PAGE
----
Tax Relief may still available for Innovative Businesses

For many businesses, the September 15th tax filing deadline can be frightful.

It’s a time when business owners and their financial teams determine the final income tax amount that will be owed to the federal government.

So what are businesses to do when their CPA provides the dreadful news that the final bill owed exceeded estimates? Some simply pay the bill and move forward by adjusting next year’s budget. But others know that even though their return has been filed, there may still be government incentives available that may allow them to recoup paid taxes and reduce subsequent annual tax liability. For example, if your business is developing new or improved products or processes, the Research & Development Tax Credit may be utilized to claim a refund on previously filed returns, and be incorporated into future tax planning.

The R&D Tax Credit is a government incentive that was enacted in 1981 as a temporary provision and a means to help innovative U.S. businesses stay globally competitive. Today, it’s a permanent part of the U.S. tax code and has seen recent favorable legislation/regulation broadening its scope, and the opportunity for many more businesses to claim it. (While businesses do need to meet specific requirements to qualify for this credit, most R&D related to developing new or improved products and processes can fall within the broad spectrum of credit eligibility.)

If your business is deemed eligible, generally you will have at least 3 years from the date you filed your tax return (or from the statutory due date if the return was filed early) to claim the credit via an amended return. This means you may actually be able to regain funds paid from 2015, 2014, and 2013 to the federal government.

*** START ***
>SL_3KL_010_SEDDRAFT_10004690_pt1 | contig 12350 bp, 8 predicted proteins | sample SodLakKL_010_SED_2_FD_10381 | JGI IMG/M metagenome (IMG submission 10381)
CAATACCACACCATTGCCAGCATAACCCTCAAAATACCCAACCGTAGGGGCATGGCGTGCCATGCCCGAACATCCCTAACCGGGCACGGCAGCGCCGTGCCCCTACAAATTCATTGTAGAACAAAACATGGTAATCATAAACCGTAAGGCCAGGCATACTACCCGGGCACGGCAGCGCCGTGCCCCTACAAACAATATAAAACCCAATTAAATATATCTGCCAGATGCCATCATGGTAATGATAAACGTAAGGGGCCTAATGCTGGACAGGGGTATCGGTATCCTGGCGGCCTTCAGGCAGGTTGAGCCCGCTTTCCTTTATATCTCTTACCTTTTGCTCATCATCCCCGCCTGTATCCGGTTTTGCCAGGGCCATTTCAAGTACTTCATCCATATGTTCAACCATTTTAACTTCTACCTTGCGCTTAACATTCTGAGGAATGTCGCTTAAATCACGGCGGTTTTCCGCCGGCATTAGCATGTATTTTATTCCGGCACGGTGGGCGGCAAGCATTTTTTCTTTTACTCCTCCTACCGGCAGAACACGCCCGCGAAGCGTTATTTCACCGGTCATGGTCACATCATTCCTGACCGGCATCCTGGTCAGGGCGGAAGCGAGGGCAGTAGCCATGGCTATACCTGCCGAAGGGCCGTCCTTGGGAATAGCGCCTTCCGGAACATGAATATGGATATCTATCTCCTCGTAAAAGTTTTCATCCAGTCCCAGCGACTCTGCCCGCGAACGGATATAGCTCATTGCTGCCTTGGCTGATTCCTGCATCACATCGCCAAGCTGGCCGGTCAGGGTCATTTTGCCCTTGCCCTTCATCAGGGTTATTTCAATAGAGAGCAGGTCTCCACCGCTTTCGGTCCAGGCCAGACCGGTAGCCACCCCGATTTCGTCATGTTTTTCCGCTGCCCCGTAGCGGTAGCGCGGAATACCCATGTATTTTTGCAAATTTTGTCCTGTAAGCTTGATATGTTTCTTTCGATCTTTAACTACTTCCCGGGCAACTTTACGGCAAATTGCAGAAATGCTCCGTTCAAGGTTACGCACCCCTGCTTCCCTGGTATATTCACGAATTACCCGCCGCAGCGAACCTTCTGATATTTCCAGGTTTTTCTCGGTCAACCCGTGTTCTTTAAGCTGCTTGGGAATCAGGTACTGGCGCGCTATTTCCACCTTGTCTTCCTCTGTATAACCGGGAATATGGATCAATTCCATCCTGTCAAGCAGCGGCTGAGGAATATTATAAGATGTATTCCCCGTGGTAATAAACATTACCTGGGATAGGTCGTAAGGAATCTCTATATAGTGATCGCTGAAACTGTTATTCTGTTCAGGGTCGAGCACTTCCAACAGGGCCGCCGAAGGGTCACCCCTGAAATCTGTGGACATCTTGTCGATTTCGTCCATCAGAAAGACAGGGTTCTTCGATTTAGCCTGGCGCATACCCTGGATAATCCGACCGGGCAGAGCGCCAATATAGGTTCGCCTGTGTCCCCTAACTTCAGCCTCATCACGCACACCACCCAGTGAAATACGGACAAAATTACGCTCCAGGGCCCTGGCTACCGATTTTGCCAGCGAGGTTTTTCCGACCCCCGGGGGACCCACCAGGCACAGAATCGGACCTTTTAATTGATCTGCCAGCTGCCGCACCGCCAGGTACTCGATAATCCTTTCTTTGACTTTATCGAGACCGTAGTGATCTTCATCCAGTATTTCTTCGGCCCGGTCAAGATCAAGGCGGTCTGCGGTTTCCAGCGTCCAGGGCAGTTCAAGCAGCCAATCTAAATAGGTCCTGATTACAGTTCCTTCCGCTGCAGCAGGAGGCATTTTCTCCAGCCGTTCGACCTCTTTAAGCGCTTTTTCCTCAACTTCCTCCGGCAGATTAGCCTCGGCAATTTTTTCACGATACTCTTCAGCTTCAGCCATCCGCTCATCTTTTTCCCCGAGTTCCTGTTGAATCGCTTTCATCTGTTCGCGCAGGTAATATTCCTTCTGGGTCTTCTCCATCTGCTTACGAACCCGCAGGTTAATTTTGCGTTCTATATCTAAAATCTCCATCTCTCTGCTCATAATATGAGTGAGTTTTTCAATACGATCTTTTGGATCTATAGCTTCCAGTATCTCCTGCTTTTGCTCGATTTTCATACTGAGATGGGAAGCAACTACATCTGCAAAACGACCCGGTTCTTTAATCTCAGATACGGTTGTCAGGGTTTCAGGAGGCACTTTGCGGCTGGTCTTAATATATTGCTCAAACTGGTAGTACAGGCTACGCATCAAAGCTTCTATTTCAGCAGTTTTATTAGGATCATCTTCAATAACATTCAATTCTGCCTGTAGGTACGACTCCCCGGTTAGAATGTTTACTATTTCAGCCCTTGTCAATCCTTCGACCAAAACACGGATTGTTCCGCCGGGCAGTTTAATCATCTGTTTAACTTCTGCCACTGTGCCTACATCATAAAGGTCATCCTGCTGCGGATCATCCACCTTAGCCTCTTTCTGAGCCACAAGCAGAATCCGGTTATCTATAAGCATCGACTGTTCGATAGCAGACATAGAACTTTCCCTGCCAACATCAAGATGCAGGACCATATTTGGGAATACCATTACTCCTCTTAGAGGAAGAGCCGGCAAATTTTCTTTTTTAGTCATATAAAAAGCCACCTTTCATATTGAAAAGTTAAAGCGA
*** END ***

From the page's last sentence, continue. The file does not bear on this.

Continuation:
In addition, many states also offer an R&D tax credit incentive, and many follow the same eligibility rules as outlined by the federal credit. This means that if your business qualifies for the federal credit, there is a chance you may also qualify for state tax savings. Like the federal credit, many states also allow for claims to be submitted for prior years via an amended return.

Ultimately, if your federal return refund claim is approved and granted by the IRS, you will receive a refund check including any applicable interest on the overpayment. If approved, most state return refund claims will also include interest on the overpayment.

To learn if your business is eligible for tax relief through the Federal R&D tax credit or through state R&D tax credits, contact Tax Credits Group today at

About the Author: Bethany Jones-Worner

Bethany Jones-Worner is Managing Director of TCG. With a decade of experience in specialized Research and Development Tax Credit consulting, she’s helped her clients in the banking, software and manufacturing industries save millions.